Comparison of knowledge on diarrheal disease management between two types of community-based distributors in Oyo State, Nigeria

Oluyinka Ande, Oladimeji Oladepo, William R Brieger

Research output: Contribution to journalArticle

Abstract

Community-based distributors (CBDs) have been trained and utilized to promote a variety of health commodities. In addition, a variety of different types of community residents have been trained ranging from traditional birth attendants (TBAs) to patent medicine vendors. A training programme for CBD agents in the Akinyele Local Government Area of Oyo State, Nigeria, provided the opportunity to compare the knowledge of two different types of CBD agents, TBAs and volunteer village health workers (VHWs). Although VHWs were younger and better educated than the TBAs, the two groups had similar levels of knowledge about diarrhea recognition, cause and prevention. It was common for the respondents to confuse diarrhea and dehydration in their answers about signs (recognition) and prevention, showing that at least they had some perception that the two conditions were connected. Overall knowledge results showed some gaps that may likely be a natural result of knowledge decay. The major lesson learned is that the type of CBD agent may not be as important as the fact that they receive follow-up after they have been trained.

Original languageEnglish (US)
Pages (from-to)110-113
Number of pages4
JournalHealth Education Research
Volume19
Issue number1
DOIs
StatePublished - Feb 2004

Fingerprint

Nigeria
Disease Management
Disease
Midwifery
management
community
Diarrhea
village
health
Nonprescription Drugs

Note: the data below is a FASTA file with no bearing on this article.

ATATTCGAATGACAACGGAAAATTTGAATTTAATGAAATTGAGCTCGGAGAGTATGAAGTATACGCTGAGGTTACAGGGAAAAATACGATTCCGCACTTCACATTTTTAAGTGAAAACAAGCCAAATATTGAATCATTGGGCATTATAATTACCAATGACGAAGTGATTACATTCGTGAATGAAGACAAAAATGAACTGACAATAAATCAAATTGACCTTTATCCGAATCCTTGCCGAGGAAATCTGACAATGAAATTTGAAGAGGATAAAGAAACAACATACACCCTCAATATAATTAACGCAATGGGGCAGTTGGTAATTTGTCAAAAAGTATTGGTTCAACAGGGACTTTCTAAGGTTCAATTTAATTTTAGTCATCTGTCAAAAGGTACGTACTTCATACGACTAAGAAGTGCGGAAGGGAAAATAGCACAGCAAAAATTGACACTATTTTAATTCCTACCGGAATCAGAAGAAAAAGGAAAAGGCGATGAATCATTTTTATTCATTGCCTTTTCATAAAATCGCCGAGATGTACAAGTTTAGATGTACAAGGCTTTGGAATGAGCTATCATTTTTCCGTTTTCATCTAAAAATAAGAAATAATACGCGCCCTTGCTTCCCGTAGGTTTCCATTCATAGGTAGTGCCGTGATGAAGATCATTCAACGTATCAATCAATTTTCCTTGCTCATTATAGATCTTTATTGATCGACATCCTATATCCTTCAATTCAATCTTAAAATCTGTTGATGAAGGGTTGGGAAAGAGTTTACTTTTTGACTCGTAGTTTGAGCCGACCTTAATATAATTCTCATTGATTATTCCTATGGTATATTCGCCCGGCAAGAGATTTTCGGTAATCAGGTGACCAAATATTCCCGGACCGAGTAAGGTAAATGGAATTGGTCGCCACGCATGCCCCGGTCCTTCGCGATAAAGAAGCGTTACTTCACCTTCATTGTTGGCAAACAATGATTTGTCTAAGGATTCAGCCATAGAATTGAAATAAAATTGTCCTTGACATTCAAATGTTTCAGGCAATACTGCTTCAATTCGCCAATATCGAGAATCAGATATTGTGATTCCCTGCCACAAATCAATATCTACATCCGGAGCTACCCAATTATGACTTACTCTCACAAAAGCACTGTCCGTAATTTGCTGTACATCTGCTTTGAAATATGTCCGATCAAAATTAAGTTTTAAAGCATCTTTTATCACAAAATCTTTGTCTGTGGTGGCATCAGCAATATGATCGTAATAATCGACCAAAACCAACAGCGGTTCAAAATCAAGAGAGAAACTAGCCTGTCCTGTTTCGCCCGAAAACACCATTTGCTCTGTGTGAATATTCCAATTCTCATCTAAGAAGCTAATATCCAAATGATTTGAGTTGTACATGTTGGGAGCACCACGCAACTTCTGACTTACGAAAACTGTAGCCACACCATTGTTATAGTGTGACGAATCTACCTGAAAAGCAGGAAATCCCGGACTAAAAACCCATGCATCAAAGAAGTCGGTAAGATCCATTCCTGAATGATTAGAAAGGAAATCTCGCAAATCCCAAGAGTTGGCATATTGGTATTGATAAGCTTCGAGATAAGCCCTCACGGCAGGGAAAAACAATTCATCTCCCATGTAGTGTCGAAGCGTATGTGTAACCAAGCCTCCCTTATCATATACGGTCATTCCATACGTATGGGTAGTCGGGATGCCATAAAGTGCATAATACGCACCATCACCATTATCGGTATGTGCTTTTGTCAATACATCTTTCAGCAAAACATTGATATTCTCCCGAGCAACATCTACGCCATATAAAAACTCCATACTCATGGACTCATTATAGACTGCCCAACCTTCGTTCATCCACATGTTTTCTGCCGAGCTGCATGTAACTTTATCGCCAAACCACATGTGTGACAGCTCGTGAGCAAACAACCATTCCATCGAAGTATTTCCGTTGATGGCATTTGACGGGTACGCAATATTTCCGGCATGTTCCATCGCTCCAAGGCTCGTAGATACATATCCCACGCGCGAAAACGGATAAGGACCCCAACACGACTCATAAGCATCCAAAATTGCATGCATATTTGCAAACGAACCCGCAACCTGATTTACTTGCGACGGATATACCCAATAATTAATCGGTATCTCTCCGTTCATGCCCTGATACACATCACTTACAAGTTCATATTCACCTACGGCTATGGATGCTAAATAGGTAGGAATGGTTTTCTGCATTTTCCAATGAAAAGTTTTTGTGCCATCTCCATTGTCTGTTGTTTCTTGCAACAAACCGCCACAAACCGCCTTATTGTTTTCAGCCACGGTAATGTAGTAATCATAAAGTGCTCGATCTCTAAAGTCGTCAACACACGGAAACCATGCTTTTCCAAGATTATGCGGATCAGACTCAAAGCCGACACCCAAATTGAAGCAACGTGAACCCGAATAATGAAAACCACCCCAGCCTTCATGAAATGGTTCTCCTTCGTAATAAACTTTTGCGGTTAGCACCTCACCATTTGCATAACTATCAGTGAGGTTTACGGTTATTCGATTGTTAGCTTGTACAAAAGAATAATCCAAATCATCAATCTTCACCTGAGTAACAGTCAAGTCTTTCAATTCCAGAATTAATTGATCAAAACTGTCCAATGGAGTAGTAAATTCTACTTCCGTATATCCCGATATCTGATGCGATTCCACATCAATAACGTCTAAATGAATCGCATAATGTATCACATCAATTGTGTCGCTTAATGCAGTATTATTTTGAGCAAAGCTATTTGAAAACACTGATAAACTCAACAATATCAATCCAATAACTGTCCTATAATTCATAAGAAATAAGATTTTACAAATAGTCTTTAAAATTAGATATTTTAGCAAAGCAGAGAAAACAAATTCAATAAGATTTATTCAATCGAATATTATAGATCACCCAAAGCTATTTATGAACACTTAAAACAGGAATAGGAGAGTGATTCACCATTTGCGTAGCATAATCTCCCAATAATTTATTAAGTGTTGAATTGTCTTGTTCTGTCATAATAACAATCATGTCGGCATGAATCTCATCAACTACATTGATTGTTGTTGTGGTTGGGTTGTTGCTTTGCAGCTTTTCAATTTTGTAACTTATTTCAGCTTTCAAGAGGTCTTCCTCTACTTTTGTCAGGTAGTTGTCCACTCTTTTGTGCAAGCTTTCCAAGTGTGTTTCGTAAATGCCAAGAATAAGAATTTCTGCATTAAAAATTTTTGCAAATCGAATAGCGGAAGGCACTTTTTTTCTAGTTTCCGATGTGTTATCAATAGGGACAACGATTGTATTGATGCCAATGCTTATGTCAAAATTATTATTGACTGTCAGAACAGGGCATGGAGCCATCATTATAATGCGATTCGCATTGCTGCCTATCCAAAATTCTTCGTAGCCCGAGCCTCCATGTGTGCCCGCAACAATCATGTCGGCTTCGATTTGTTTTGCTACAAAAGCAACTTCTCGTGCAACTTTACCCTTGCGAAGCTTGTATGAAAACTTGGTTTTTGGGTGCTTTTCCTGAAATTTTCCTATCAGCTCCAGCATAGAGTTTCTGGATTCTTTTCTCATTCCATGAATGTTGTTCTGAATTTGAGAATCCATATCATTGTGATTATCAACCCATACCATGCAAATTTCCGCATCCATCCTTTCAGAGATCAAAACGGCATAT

young worker
Local Government
level of knowledge
Dehydration
patent
commodity
training program
Volunteers
medicine
resident

ASJC Scopus subject areas

  • Public Health, Environmental and Occupational Health
  • Education

Cite this

Comparison of knowledge on diarrheal disease management between two types of community-based distributors in Oyo State, Nigeria. / Ande, Oluyinka; Oladepo, Oladimeji; Brieger, William R.

In: Health Education Research, Vol. 19, No. 1, 02.2004, p. 110-113.

Research output: Contribution to journalArticle

@article{d70bcfddb21f4e999c5c45357927bce3,
title = "Comparison of knowledge on diarrheal disease management between two types of community-based distributors in Oyo State, Nigeria",
abstract = "Community-based distributors (CBDs) have been trained and utilized to promote a variety of health commodities. In addition, a variety of different types of community residents have been trained ranging from traditional birth attendants (TBAs) to patent medicine vendors. A training programme for CBD agents in the Akinyele Local Government Area of Oyo State, Nigeria, provided the opportunity to compare the knowledge of two different types of CBD agents, TBAs and volunteer village health workers (VHWs). Although VHWs were younger and better educated than the TBAs, the two groups had similar levels of knowledge about diarrhea recognition, cause and prevention. It was common for the respondents to confuse diarrhea and dehydration in their answers about signs (recognition) and prevention, showing that at least they had some perception that the two conditions were connected. Overall knowledge results showed some gaps that may likely be a natural result of knowledge decay. The major lesson learned is that the type of CBD agent may not be as important as the fact that they receive follow-up after they have been trained.",